Monday, 14 January 2013

From a place in the sun to the evening calm by Dennis Hamley

Part 3 of a typical writer's history.

I suppose the occasion which defined my writing career was the day of the Smarties Award ceremony in 1991.  I was amazed to have a telephone call to say that The War and Freddy was  shortlisted.  It was such a little book.  I liked it in a mild sort of way but as soon as I heard the news it grew in stature until it became a 
wartime epic, though only in my mind.


         The War and Freddy, in its latest guise 
reissued by Catnip in 2007
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So the day came and I presented myself in a rather exotic, plant-lined room at the top of the Barbican Centre.  An exciting atmosphere, full of other authors.  Jacqueline Wilson was there with the very first Tracy Beaker story.  No, that didn't win either.  Neither did Robert Westall.  Actually, I forget who did win our section.  Susan Hill was the judge.  Her tone of voice as she started talking about Freddy told me that it wasn't going to be my day and I fear I just switched off.  But the overall winner was Martin Waddell's Farmer Duck.  A picture book for younger children - but it was so obviously the best in show that one could only be happy.  So I trailed off, tail between my legs - and straight on a train to Newcastle to do a stint at the Northern Book Festival, leaving behind my first - and last - taste of greatness.

Soon after this I took a big decision.  I wasn't happy any more with the job I had loved.  The game was changing and I hated it.  And I wanted just one crack at being a full-time author.   So in April 1992 I shuffled off my contact with the formal education system and became my own master again.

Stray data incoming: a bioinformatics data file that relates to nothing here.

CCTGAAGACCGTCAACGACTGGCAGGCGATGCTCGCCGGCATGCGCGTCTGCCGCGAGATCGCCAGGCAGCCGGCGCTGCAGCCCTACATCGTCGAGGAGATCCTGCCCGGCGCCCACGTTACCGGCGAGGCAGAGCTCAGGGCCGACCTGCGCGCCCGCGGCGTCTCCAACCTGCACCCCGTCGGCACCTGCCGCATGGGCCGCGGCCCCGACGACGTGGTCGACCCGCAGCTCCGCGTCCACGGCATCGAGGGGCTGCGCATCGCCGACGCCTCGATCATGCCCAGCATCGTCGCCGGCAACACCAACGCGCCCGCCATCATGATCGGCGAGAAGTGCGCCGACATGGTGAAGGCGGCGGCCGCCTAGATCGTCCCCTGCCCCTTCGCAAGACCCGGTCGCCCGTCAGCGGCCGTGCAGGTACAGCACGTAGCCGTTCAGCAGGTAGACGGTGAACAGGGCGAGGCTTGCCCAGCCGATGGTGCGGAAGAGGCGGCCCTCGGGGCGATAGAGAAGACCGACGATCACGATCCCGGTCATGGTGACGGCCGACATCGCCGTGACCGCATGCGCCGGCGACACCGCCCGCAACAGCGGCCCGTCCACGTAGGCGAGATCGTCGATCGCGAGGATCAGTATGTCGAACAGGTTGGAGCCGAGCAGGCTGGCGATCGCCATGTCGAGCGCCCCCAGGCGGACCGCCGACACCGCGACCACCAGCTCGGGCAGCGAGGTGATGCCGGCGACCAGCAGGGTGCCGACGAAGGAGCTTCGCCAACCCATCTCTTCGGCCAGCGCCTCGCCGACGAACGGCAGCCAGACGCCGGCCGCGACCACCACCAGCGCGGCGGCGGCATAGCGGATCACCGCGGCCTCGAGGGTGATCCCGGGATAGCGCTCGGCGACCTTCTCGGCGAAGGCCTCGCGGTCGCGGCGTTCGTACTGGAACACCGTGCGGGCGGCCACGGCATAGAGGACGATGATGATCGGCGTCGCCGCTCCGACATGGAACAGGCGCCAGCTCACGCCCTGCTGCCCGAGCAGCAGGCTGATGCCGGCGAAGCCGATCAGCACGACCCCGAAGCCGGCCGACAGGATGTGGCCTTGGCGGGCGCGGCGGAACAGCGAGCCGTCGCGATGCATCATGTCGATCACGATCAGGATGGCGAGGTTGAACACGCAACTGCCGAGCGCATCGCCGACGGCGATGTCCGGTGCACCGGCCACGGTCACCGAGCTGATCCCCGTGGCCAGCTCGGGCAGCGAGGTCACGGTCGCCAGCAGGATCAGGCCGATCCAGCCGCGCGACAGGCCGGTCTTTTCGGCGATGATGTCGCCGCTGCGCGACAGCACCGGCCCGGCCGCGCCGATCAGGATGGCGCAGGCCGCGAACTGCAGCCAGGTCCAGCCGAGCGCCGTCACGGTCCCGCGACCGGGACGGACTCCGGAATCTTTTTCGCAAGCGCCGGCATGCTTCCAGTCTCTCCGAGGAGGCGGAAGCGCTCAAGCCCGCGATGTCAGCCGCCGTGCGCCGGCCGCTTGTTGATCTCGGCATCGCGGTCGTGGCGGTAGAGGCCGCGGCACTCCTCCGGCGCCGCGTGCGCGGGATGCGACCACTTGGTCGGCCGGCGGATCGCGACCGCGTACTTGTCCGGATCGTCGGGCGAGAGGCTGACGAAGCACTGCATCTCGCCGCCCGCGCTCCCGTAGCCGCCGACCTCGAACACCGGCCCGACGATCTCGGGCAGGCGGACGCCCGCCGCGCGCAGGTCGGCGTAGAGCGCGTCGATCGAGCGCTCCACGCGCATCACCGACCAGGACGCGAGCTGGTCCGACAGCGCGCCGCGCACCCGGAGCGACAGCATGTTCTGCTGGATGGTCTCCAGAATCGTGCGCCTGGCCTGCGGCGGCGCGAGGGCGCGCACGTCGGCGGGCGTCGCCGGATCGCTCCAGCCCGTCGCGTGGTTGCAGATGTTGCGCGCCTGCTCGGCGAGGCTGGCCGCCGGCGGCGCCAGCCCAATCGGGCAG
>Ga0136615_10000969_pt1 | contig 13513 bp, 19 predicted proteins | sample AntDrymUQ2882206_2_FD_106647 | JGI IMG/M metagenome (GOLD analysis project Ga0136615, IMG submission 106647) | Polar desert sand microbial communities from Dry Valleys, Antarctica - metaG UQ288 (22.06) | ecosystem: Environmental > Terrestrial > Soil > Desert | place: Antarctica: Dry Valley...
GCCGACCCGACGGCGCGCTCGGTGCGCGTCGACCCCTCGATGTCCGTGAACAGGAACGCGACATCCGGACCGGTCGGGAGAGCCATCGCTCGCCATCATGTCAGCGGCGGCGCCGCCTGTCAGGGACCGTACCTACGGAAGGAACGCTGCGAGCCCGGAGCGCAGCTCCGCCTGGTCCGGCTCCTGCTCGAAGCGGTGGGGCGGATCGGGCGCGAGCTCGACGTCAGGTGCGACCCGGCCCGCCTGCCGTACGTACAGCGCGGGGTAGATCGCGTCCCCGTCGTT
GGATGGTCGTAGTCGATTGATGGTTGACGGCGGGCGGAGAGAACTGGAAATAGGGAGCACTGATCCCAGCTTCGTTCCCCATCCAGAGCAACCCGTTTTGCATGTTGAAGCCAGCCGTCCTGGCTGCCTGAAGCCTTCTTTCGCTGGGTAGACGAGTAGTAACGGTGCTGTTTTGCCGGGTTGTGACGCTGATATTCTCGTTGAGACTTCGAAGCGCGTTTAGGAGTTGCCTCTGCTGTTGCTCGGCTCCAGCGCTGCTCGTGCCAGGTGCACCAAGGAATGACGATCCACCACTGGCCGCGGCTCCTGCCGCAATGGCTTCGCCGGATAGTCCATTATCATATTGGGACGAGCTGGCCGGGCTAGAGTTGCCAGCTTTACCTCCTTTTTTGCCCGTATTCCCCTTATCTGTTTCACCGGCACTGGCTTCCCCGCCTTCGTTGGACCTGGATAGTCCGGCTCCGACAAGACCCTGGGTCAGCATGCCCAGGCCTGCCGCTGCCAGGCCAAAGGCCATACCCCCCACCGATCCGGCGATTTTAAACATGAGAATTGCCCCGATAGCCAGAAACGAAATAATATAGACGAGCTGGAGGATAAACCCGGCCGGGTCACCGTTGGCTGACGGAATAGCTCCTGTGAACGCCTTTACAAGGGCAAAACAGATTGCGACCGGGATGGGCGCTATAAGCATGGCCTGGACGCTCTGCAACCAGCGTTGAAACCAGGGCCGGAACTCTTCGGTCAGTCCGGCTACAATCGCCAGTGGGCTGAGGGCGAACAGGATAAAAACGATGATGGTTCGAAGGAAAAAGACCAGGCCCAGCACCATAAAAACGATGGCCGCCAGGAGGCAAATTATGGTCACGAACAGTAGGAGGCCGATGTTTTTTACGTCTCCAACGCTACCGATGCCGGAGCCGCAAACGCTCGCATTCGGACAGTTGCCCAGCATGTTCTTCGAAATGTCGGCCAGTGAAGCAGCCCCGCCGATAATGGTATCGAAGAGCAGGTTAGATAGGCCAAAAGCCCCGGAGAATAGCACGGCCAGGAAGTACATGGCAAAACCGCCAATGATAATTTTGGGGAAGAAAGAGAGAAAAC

I was lucky.  I had a job to go to straight away: author-consultant to the the new reading scheme, the Longman Book Project.  This was amazing because I suddenly found myself actually accepting and rejecting manuscripts.  I don't know if real editors feel as rotten as I did every time I decided against a book.  I suppose it was because I knew the effort which had gone into making it.  Anyway, it backfired on me.  There was a year 6 history slot and the poet Mick Gowar and I spent a long time putting together a joint proposal with two specimen stories.  We submitted it to the chief editor proudly and confidently.  'Can't do it,' she said.  'The slot's filled.'  'What by?' I asked indignantly.  'It's your own fault, ' she replied.  'You shouldn't have recommended that other book last week.'   

Even so, I was sorry when the job came to an end because it had been great.  But I'd started the new-look Lending Our Minds Out writing courses for primary school kids and that kept me busy.  Andre Deutsch Children's Books was morphing into Scholastic (Pam Royds, a few authors, Jan and I among them, and the nice girl in reception, all for £2m.  Cheap?  You could pay that for a Slovenian goalkeeper).

I was, however, finding it hard to start writing again.   I was saved at a Scholastic party to mark someone's leaving.  As I stood with a glass of red wine watching the world go by in the semi-darkness a disembodied voice beside me said, 'Have you ever thought of writing for Point Crime?'

Well, no, I hadn't.   I turned and saw Julia Moffatt, Point editor.   'What's that?' I asked.  'Ruth Rendell and Inspector Morse for teenagers,' she answered.

Brilliant, I thought.  I'll have some of that.  And so I did, and began a very important part of my writing life.  I started off with Death Penalty, serial murders in a professional football club, then Deadly
Music, in which a serial killer dogs the footsteps of a County Youth Orchestra (don't worry, none of the kids were killed, although two had narrow escapes).   I'd early broached the idea of a medieval mystery but Julia wasn't sure whether it would work with the readers.  But then one day, she said I could, on one condition.  I had to write about a serial killer at loose in the world of horse-racing ('a teenage Dick Francis' she said cheerfully.)  There was one stipulation: it must be called Dead Ringer.